In the coming days, this blog will be posting resolutions, predictions, or observations by Memphians as they look ahead to the new year.
David Ciscel, Professor Emeritus in Economics, University of Memphis:
What’s Ahead for 2019?
Let’s not expect too much out of 2019! Sure, Memphis is on a small roll. There is finally momentum in the area of economic development. Clearly, the thrust to build a city where density is a key topic has taken hold. Both mayors seem to be genuinely interested in tackling some of the big problems associated with the regional stagnant economy. But, to reiterate, let’s not expect too much out of 2019.
First, and most importantly, the United states is coming to the end of a long expansion. Since the bottom of the Great Recession, the U.S. economy has been climbing steadily uphill. The Memphis regional economy has not grown as quickly or as successfully as the U.S. economy, but as the U.S. economy falters in 2019, the Memphis economy will also tend to stagnate. There is no indication that the regional economy is stronger that the U.S. economy as a whole.
Second, while there are huge poverty problems in the regional economy, the two mayors have wisely picked smaller issues to address this problem. Regional mass transit is important in the long run and can be effectively addressed at the local level. Reform of treatment of young people who offend the criminal justice system may result in more young males joining the skilled labor market. Increasing urban density through promotion of new living arrangements and through deannexation are important steps to redefining the city. But none of these things touch the core of urban poverty in Memphis. We distribute income poorly in the U.S. That is not a Memphis issue. Education is the way out for some individuals, but education is not the solution. Until the nation decides to address the issues of income distribution by occupation and region, there will be large pockets of poverty here.
Third, the experience of the last few years indicates that the Memphis regional economy is doing the best that it can with its limited resources. At the end of 2012, there were 620,000 workers in the Memphis economy – almost 54,000 were unemployed (8.7%). By the end of 2017, the labor force had grown to only 635,000 workers – but now 23,000 were unemployed (3.7%). And while the City of Memphis has population problems, the numbers of employed workers in the City has grown and proportion of the regional economy in the City has remained constant. That is, the City has remained a viable economic component of the regional economy. The numbers for 2018 are not yet in, but the experience through October, 2018, indicates that this past year has not seen any exceptional bad or good changes.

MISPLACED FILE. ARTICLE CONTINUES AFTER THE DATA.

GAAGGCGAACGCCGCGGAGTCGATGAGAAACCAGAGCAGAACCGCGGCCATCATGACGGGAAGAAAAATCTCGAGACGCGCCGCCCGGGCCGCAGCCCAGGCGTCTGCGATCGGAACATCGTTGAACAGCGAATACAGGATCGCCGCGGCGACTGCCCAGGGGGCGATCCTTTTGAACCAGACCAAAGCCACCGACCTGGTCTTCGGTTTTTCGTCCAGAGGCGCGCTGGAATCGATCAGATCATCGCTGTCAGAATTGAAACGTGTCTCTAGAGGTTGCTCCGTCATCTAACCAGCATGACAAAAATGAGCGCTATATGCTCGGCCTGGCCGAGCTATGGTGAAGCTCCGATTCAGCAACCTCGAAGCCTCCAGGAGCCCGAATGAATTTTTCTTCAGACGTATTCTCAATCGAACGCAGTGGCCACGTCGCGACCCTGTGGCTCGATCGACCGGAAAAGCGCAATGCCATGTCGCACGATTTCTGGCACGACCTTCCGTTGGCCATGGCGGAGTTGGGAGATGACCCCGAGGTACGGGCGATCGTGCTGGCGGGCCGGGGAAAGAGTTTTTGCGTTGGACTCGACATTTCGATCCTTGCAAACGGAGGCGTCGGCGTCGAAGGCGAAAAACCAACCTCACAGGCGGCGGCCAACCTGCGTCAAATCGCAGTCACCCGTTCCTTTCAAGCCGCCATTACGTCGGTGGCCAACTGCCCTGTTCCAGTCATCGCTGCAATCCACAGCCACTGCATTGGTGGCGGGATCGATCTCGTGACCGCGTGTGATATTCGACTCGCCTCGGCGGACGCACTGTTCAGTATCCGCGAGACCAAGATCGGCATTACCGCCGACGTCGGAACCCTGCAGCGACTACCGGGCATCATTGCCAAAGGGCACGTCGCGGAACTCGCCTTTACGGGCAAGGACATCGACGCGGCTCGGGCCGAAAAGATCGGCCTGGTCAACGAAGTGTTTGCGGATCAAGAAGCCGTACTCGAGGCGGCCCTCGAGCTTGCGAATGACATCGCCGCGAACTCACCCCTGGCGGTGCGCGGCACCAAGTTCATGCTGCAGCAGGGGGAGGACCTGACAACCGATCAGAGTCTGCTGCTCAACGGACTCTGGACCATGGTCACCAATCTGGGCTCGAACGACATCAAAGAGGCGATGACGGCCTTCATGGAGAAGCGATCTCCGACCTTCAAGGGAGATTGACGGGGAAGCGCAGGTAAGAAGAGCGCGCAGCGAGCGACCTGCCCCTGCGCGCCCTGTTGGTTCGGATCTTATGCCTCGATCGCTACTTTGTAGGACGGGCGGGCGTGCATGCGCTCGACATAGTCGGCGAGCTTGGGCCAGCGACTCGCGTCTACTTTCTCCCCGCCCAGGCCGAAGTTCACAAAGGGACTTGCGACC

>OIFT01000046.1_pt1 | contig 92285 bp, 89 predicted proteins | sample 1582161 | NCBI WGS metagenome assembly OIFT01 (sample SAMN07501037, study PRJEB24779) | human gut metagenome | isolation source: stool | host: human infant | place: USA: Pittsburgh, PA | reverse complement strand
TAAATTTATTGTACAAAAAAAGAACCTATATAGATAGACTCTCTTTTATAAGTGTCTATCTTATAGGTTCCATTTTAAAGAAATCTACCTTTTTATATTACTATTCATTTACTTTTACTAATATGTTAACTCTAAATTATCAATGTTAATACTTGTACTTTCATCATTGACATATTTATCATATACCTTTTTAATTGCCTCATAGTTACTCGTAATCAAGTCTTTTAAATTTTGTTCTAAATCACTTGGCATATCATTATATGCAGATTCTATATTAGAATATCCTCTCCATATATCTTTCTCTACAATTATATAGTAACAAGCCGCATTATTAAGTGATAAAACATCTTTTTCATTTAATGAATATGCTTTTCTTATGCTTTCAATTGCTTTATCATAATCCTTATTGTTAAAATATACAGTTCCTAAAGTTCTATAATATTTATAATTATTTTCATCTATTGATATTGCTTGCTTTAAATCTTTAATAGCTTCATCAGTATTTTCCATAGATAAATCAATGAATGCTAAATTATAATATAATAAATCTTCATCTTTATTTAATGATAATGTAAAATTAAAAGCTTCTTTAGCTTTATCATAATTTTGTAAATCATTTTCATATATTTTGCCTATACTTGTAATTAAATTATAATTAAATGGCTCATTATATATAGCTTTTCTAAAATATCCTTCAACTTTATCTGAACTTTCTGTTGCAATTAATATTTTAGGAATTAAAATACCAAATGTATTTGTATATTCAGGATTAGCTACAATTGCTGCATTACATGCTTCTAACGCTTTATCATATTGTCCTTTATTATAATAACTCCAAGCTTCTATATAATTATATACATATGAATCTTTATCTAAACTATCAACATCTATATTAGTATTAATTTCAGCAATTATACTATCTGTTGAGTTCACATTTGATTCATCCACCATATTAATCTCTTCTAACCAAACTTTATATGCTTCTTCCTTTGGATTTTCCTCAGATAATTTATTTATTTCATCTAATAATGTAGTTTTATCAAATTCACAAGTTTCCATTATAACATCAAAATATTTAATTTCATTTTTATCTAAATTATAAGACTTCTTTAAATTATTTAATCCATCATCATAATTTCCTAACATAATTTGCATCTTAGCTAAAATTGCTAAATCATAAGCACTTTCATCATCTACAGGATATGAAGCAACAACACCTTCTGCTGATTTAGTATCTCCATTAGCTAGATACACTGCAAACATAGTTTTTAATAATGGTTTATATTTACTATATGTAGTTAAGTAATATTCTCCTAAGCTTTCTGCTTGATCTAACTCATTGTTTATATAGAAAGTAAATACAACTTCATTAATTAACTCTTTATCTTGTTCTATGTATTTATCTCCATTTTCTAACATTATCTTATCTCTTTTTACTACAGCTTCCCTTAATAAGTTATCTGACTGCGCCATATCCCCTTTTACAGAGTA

In 2012, there were significantly more workers than jobs in the economy. At the end of 2017, there were many more jobs than workers. Though part-time jobs probably account for a significant portion of the job growth, the regional economy now has employers bidding for employees rather than the other way around. But the distribution of jobs has not changed very much. All construction and manufacturing jobs account for less than 11% of the jobs here. Service-producing jobs account for almost 90% of all jobs. We are not a region that makes things. I used to say that the Memphis economy arranges for things in big boxes to be put in smaller boxes and then sold. That has not changed.
Our most successful sectors have remained somewhat constant employers – Retail Trade, Transportation, Warehousing and Utilizes, Hospitality and Staffing Agencies all provide between 10 and 11% of the local jobs now and have for several years. Health and government do a little better in job provision – with Health providing a few more jobs now and government providing a few less than in the past.
Our ship – the Memphis regional economy – is sailing. 2019 will probably see some good work done at the margins – little improvements. But on the whole, what you got in 2017 and 2018 is what will happen in 2019.
We economists are pretty lousy at predictions. We usually miss inflection points – both up and down. But the best bet is that Memphis will remain a full-employment slow-growth economy. And it will remain an economy with a huge poverty problem, a problem exacerbated by its historical racial demographics.